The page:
NZ is World Number 1 again: Suicides aged 15 to 19

New Zealand has got to pull together to address an appalling suicide rate that could be partly caused by the pressures that come with social media, Health Minister Dr Jonathan Coleman says.

“We have got to do a lot better – 579 suicides in New Zealand last year. We want to see that number come down,” Coleman said today.

“We have got to do things differently … we have certainly got to strive to do better. It’s not just a health issue, it is across education, MSD [the Ministry of Social Development], the whole of society – not just a Government problem. It is an issue for families, for schools, sports clubs. It needs a whole of society response.”

So we keep saying.   We’ve held this remarkable record for decades now.   Whatever we are doing, or not doing, is not making any visible difference.  

Asked what could be behind those statistics, the Health Minister said the situation was complex.

“There are a range of pressures, certainly society with pressures of social media on young people, it is an issue that all societies, all Western countries are grappling with. And we’ve all got to do better on it.”

On whether schools should hold suicide awareness days, Coleman said suicide needed to be discussed, but in the appropriate context and with adequate support in place.

Prime Minister Bill English said talking about suicide was a “difficult balance”.

“Anyone who has experienced it knows that it can have quite a destabilising effect for young people. It can be glamorised. In that context a discussion is dangerous.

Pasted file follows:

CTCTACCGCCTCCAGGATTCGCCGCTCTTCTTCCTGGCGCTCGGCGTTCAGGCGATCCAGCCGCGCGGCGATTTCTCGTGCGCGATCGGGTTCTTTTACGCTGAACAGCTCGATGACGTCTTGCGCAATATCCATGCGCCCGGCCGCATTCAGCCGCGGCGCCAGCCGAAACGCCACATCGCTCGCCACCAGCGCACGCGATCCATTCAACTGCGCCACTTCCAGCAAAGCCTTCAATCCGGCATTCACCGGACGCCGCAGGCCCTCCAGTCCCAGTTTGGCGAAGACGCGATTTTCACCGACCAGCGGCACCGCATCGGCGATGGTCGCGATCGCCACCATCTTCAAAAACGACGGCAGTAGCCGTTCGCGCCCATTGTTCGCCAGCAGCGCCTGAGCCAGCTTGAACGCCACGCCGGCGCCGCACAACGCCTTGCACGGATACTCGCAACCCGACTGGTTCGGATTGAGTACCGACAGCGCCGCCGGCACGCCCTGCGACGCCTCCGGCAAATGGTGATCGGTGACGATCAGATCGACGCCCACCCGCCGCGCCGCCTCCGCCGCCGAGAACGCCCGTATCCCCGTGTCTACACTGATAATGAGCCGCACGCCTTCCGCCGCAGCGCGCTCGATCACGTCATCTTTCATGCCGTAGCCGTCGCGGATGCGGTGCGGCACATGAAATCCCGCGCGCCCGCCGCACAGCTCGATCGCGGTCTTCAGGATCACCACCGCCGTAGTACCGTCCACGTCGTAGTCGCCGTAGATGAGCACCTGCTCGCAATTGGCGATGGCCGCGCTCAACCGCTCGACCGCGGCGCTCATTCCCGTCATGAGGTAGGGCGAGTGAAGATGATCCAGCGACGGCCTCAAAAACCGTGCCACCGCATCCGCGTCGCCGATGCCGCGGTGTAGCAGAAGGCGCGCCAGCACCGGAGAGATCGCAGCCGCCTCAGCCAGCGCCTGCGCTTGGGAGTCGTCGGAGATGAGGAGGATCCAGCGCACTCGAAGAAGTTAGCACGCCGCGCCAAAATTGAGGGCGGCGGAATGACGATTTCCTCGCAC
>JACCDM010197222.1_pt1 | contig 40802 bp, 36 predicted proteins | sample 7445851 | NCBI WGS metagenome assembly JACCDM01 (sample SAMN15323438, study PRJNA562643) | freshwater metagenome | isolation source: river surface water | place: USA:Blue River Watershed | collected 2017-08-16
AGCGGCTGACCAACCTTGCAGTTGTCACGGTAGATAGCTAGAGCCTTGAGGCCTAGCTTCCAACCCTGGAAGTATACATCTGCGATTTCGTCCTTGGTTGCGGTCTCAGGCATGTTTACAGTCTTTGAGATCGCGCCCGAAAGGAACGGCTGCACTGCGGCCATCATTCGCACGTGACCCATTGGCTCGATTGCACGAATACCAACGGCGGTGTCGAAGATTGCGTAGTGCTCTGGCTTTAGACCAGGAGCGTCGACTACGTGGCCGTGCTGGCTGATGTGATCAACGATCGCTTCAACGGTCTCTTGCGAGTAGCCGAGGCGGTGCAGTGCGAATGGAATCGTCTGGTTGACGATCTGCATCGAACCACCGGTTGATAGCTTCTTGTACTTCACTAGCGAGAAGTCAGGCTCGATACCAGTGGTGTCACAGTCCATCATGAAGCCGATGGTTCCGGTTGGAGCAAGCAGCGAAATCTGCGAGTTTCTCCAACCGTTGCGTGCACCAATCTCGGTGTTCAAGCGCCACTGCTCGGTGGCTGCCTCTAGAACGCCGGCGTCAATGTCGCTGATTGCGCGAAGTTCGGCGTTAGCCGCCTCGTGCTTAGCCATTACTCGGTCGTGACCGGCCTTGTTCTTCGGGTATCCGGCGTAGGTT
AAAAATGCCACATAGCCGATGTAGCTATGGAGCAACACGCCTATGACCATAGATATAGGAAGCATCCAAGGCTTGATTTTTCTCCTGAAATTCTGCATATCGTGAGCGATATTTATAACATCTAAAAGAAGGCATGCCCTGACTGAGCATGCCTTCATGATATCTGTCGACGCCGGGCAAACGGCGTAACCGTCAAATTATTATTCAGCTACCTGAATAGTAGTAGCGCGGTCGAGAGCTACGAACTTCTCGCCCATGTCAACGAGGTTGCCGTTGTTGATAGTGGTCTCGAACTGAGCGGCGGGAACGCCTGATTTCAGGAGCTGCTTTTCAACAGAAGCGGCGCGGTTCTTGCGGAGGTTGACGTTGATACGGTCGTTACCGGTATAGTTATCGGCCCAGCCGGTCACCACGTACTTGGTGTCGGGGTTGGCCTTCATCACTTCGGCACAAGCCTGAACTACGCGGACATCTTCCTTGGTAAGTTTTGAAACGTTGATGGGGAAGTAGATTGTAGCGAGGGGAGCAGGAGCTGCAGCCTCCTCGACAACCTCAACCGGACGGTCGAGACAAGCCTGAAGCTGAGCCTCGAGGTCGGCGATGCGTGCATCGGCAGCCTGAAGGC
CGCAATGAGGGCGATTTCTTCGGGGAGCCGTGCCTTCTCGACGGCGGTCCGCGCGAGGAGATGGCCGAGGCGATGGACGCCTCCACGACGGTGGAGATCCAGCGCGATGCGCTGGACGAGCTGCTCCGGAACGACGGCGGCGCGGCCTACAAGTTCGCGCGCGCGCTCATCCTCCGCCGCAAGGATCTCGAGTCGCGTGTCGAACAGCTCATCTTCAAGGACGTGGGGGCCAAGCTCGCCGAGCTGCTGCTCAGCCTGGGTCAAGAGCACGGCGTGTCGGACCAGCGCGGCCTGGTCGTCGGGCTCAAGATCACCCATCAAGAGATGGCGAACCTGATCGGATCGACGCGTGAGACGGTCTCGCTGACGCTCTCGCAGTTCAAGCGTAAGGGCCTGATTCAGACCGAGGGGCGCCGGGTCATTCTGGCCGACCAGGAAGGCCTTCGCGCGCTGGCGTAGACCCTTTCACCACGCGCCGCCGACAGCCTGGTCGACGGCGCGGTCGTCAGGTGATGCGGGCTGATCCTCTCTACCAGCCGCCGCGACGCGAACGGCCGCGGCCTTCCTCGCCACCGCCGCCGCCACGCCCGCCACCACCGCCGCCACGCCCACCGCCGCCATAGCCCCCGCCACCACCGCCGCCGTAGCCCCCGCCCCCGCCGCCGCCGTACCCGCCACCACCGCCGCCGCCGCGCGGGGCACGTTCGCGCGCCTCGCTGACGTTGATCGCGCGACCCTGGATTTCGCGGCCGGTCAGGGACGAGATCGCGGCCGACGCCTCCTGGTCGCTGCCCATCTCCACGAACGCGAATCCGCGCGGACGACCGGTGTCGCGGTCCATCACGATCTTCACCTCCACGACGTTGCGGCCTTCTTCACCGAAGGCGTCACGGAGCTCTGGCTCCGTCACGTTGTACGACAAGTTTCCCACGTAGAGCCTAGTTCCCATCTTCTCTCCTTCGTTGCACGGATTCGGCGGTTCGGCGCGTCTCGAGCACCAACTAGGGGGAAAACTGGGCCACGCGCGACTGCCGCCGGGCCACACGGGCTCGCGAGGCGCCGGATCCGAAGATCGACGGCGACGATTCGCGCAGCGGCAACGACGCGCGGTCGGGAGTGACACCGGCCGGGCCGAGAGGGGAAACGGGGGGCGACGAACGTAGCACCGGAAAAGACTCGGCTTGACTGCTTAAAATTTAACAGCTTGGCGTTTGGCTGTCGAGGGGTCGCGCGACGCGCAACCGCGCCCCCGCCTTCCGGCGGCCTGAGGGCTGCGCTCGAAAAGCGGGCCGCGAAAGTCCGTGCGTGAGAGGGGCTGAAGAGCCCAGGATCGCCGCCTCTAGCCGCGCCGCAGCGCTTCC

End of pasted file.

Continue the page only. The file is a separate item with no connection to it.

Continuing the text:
“On the other hand, sometimes if they are aware of what is going on, particularly with their own peers, then they can be effective in preventing it. It is a pretty difficult balance.”

Opposition parties have targeted the Government’s record on mental health, with Labour leader Andrew Little saying his party will make improving the system a priority if in Government.

As part of Budget 2017, an extra $224m will be invested into mental health services over four years. About $25m a year will go on new “innovative” proposals to tackle mental health issues.

Labour made no inroads into youth suicide either.   And spending more money isn’t going to work.  There is an elephant in the room.

There is an unwillingness to speak the truth.

Who will finally have the courage to state which New Zealanders aged 15-19 are taking their lives more than other New Zealanders aged 15-19?

It would be a good start to have up to date data.   And then look at more than age, sex and Maori/non-Maori, although those are already damning enough by themselves.


– NZ Herald

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